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    A Big Tennis Tournament Is About to Happen in Miami. Really.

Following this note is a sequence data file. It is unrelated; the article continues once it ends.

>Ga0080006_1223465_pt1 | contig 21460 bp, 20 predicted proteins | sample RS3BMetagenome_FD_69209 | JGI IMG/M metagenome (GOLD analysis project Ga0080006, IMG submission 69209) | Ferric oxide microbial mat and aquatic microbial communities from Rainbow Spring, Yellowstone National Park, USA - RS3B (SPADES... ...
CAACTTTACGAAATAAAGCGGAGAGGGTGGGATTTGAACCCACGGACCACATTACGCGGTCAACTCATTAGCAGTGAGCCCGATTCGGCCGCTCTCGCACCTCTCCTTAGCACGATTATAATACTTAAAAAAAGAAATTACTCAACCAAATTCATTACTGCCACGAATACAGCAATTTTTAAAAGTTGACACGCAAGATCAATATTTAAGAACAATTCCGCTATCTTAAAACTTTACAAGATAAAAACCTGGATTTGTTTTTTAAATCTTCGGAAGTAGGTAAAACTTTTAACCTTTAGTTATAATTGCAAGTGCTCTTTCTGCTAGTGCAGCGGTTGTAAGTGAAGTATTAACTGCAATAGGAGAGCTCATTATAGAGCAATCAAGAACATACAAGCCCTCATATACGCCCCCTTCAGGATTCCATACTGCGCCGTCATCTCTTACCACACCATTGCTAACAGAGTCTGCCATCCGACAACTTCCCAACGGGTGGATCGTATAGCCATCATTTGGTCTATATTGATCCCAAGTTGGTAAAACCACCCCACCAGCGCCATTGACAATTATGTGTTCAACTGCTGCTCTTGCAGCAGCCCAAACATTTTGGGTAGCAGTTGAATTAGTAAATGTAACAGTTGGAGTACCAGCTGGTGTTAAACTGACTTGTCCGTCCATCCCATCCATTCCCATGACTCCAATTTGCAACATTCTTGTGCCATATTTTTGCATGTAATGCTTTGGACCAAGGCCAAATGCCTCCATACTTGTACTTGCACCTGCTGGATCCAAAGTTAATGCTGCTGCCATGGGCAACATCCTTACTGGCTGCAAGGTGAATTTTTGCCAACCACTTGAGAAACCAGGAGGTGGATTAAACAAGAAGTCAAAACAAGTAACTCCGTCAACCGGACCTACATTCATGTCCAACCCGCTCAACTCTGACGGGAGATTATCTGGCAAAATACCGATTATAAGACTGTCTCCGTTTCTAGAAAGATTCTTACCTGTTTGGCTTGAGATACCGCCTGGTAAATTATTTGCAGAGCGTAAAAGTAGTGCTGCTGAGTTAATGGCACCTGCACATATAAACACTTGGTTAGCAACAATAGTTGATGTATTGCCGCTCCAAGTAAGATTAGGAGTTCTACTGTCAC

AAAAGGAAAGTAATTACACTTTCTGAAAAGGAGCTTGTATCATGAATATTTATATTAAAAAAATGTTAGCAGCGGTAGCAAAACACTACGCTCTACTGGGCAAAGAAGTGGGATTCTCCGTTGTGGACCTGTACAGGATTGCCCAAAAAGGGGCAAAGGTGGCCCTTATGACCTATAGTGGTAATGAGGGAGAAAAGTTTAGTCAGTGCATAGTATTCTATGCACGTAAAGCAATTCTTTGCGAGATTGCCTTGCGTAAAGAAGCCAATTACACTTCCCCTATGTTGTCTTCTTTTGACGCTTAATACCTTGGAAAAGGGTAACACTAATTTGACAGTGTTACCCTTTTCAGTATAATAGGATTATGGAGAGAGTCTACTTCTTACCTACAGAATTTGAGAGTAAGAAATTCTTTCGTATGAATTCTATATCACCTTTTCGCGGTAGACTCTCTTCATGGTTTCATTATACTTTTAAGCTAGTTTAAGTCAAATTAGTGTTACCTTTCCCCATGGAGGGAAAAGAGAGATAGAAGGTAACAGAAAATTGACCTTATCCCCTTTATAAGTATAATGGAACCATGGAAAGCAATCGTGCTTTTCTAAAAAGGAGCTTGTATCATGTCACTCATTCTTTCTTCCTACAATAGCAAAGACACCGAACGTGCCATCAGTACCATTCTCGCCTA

The Miami Open is the lone significant North American tennis event before late summer, and a glimpse of what the sport might look like for the foreseeable future.There is a significant tennis tournament beginning its main draw in Miami this week. It is one of the most important annual events in the sport, attracting hundreds of players from all over the world, including multiple Grand Slam winners, competing for one of the largest prize purses of the year.So why doesn’t it feel that way?Maybe it’s because several of the biggest names in the sport — including the grand troika of Novak Djokovic, Rafael Nadal and Roger Federer in the men’s game, plus Serena Williams — are skipping the event. Or because attendance will be limited to a maximum of 1,000 spectators a day, compared with nearly 400,000 over two weeks in 2019, despite state rules in Florida that would allow far more.Maybe it’s because the Miami Open is taking place without the opening act of the March winter hard court swing, the BNP Paribas Open in Indian Wells, Calif., which officials in the state wanted no part of in the winter when infection rates were surging in Southern California.Or maybe it’s because the Miami Open is a microcosm of tennis in 2021 — an unpredictable puzzle of player scheduling, travel advisories and health precautions in a season that has forced players to set priorities in a way they never have before. Many, especially the biggest stars, now view tournaments not simply as a means to compete or a chance for a paycheck but for whether an event fits into their broader life.“It’s so many different reasons,” James Blake, the former player who is the tournament director in Miami, said when asked what has influenced players’ decisions to play or skip the event. “As a former tour player, I can tell you are programmed to want to compete against the best players in the world. That is always your main motivation.”Except when it isn’t. Williams withdrew Sunday, announcing she had not fully recovered from recent oral surgery. Djokovic, who is the top-ranked men’s player and recovering from a torn abdominal muscle, pulled out Friday afternoon. Djokovic’s management agency, the sports and entertainment conglomerate, W.M.E.-I.M.G., owns the Miami Open, but that was not enough for him to make the trip. He announced on Twitter that he had “decided to use this precious time at home to stay with my family. With all restrictions, I need to find balance in my time on tour and at home.”Daniil Medvedev, the world No. 2 and a 2021 Australian Open finalist, is playing, as are the rising stars Stefanos Tsitsipas and Alexander Zverev. But the women’s draw, which includes Naomi Osaka, Ashleigh Barty and Simona Halep, may provide much of the heat.Nadal announced earlier this month that he was skipping Miami to continue healing his sore back and to prepare for the spring clay-court season, during which he usually excels.Roger Federer, the defending champion in Miami who returned to professional tennis earlier this month after two knee surgeries and a 14-month hiatus, said his goal is to be 100 percent healthy for Wimbledon in late June. A two-week jaunt to the United States for a single hard court event didn’t make sense. He also has not committed to playing much on clay this season.Roger Federer won’t be at this year’s Miami Open to defend his 2019 title.Rhona Wise/EPA, via ShutterstockAustria’s Dominic Thiem, the 2020 United States Open champion, is slumping and taking a pass. Stan Wawrinka of Switzerland, a three-time Grand Slam winner, said he was too tired. Nick Kyrgios lives in Australia, which has strict quarantine rules for travelers, and has yet to figure out how much tennis he wants to play this year.It is the new normal of tennis. To play or not to play is a complicated question, and an unexpected result of that is Miami foreshadows what tennis will look like eventually. No Big Three. No Serena Williams.“It’s always nice to have two of the biggest names in sports on your air, but there is so much talent out there and that gives the chance for different stories to be told,” said Ken Solomon, chief executive of The Tennis Channel, which will air 125 hours of live coverage of the event in the United States. “We get 128 phenomenal athletes competing in this thing, you don’t start thinking about who is not there.”For months in the United States, many sports have more or less proceeded, even as most people faced significant limitations on travel and contact with those outside their households. The N.F.L. held a Super Bowl with 22,000 fans, the N.C.A.A. started two Division I basketball tournaments with 132 teams from across the country descending on the Indianapolis and San Antonio regions, and hockey players scrap cheek-to-jowl on the ice every night.However, with Florida essentially ridding itself of most pandemic-related restrictions, the roles of have flipped. Players arrived in Florida during the past few days along with spring break revelers who are filling Florida’s beaches, bars and nightclubs. The players, who are used to indulging in Miami’s culture, restaurants and nightlife when they are not playing tennis, are living under strict guidelines that the men’s and women’s tennis tours created to keep them as safe as possible.During the tournament, they must live in one of two hotels for players and officials. Had she played, Williams could not have commuted from her home, roughly 75 minutes away. The players’ movement is limited to the tournament and the hotel. No ventures to Joe’s Stone Crab, South Beach or Coconut Grove until they’ve lost.“It does make it harder when you are part of the bubble,” Lauren Davis, the veteran U.S. player, said. “The experience is more draining. There is no outlet for the stress.”Miami Open organizers did not construct the temporary 14,000-seat court inside the Miami Dolphins’ stadium this year. The most important matches will take place on three smaller courts.Prize money has been slashed to $6.7 million from $16.7 million in 2019, though it is among the largest prize purses outside of the Grand Slams and the tour finals. Nearly everyone at the tournament site will have to wear a mask at all times, except for players while they are on the court.Crowds enter and exit South Beach in Miami during the spring break season.Calla Kessler for The New York TimesTennis will likely look this way for some time. The All England Club, the host of Wimbledon, announced last week that players will have to stay in specified hotels for the tournament, set to begin in late June, despite Britain’s success with its vaccine program. Crowd sizes will be reduced and spectators will not be able to line up during the day to search for a ticket.Stefanos Tsitsipas of Greece, ranked No. 5 on the men’s tour, said during last week’s tournament in Acapulco, Mexico, that the tour sorely missed Indian Wells this year because it gathers so many top players in front of rabid and casual tennis fans in the United States during the first half of the year. The opportunity to play in front of a crowd of any size — Acapulco allowed roughly 3,000 spectators for each session — had vastly enhanced the experience.“I feel really connected,” he said of the experience of playing in front of fans. “I feel like I can enjoy the game.”But the challenges of the pandemic have forced Tsitsipas and other players to focus almost entirely on larger tournaments for the time being, and the biggest stars to focus almost exclusively on the Grand Slams. Events like Miami may offer plenty of money and rankings points, but everything is just a little different this year. More